"A 2003 study of 1990s mobility by two economists at the Federal Reserve Bank of Boston found that the chances that poor Americans would stay stuck in their strata had increased vs. the 1970s. Given the economy's strong showing in the '90s, that's a concern. 'If current trends persist, a greater and greater share of wealth will keep going into the hands of the few, which will destroy initiative,' worries James D. Sinegal, CEO of Costco Wholesale Corp., which offers above-average pay and benefits in the retail sector. 'We'll no longer have a motivated working class.'"

Don't conservatives differentiate between the deserving poor (that is, the working poor) and the undeserving poor any more?

Centrist Democrats have already realized that paying people not to work (i.e. welfare) is a bad idea. They need jobs, not welfare.

William Julius Wilson argues in "When Work Disappears" that it's not poverty which is destroying American inner cities, but concentrated unemployment. Wilson's argument had an impact on the Clinton administration: Clinton expanded the Earned Income Tax Credit, which boosts the wages of low-income workers and therefore increases demand for unskilled labour (unlike minimum-wage laws, which make unskilled labour more expensive and therefore reduce demand). It's kind of like workfare--you're paying people to work instead of paying them not to work.

A couple more references:

Jason DeParle, "American Dream: Three Women, Ten Kids and a Nation's Drive to End Welfare."


An excerpt from the Shipler book:

Posted by: Russil Wvong | 2004-11-05 5:18:21 PM

Although there is no evidence for it, reason seems to require that someday, the leftists’ predictions will come true.

If we ever achieve a true meritocracy, that will mean that the most able and motivated are the most wealthy and least able are the least, in a perfect correlation. Once the least able are on the bottom, that is where they will stay. Presumably, the same will be true for their children. More capable parents will have kids with better genes, better education and better opportunities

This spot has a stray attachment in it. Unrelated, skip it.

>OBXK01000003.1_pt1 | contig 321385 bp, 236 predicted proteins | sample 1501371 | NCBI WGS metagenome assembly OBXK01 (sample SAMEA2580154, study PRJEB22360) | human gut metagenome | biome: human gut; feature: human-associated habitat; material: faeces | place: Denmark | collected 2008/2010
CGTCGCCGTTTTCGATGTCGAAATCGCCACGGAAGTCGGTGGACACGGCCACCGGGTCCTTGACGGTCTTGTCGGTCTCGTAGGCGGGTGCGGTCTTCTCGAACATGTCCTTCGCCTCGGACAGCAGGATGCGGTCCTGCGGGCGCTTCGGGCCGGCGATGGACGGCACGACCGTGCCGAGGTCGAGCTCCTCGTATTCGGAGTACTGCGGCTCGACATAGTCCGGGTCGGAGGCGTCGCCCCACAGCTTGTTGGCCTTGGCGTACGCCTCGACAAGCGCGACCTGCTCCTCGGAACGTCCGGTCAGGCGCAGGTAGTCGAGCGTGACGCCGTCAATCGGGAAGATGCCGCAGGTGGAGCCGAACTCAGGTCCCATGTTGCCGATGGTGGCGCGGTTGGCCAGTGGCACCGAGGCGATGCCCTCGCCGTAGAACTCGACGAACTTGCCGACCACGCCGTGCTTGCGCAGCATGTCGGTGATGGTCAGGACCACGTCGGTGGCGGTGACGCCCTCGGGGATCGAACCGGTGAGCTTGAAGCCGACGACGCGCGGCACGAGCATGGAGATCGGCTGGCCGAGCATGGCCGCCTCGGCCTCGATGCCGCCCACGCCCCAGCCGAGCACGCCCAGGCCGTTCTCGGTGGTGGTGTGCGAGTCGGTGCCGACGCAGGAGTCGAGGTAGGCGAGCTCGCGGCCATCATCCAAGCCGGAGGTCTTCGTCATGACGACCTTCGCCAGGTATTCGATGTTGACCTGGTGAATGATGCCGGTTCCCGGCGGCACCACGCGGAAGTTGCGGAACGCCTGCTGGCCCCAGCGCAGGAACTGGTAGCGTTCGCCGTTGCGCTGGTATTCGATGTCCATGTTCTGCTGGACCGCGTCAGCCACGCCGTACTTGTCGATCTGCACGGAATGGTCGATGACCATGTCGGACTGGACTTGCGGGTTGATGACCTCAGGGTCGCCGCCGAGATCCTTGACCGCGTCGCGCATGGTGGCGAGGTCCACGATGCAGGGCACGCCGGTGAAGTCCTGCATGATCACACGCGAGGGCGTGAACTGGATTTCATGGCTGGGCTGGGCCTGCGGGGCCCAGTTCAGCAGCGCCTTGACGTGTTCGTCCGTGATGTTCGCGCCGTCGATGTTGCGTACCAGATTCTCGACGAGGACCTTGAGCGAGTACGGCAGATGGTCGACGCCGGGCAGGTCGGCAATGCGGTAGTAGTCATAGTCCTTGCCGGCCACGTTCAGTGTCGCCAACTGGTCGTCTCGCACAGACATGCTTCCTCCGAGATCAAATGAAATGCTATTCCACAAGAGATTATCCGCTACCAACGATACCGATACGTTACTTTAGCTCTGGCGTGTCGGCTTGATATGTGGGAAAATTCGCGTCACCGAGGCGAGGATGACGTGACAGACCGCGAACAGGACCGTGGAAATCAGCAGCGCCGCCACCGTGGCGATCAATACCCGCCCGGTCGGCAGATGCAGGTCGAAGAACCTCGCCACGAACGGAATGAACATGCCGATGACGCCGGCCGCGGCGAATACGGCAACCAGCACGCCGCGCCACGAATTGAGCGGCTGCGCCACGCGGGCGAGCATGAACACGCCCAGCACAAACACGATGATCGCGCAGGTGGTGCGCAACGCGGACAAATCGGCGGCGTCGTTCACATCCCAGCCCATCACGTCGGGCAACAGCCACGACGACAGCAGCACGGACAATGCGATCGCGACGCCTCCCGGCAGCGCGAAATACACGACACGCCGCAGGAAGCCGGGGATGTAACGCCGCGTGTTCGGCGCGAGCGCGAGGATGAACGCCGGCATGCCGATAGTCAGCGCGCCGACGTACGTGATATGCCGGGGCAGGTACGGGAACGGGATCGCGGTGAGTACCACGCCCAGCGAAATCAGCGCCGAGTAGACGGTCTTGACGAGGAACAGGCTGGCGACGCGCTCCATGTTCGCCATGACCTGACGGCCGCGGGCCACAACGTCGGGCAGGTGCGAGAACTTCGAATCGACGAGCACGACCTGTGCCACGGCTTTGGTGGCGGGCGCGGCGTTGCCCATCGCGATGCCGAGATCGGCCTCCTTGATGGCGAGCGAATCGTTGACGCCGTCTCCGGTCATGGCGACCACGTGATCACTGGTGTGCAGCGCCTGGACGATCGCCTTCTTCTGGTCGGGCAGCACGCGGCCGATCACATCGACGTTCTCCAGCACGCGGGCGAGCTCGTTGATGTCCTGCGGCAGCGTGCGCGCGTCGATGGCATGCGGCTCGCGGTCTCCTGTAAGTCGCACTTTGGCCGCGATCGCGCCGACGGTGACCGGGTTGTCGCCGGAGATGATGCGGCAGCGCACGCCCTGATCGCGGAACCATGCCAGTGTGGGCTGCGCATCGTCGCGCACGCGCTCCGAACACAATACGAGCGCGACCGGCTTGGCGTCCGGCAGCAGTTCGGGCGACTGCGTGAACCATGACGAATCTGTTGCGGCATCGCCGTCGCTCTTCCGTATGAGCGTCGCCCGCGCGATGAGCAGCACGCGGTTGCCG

We aren’t there yet. There are still a lot of undeserving people with the best opportunities. Still, I wish for a society where the best people get the best reward… where there are no hard workers languishing on welfare rolls, no vibrant, creative minds stuck in mindless jobs and no petty morons in senior management. I think that will be the fairest society.

A downside (or at least, an unappealing side) of that perfect society is that social mobility will decrease and the income gap will increase. I can’t help but think that will cause some problems in society.

For now this is a mostly theoretical problem, but an interesting one all the same.

Posted by: Pete E | 2004-11-06 2:29:36 AM

The Socialist dream/nightmare lives on & on & on & on...

Condorcet--- Real equality, final goal of social art.

Posted by: gg | 2004-11-06 4:58:32 AM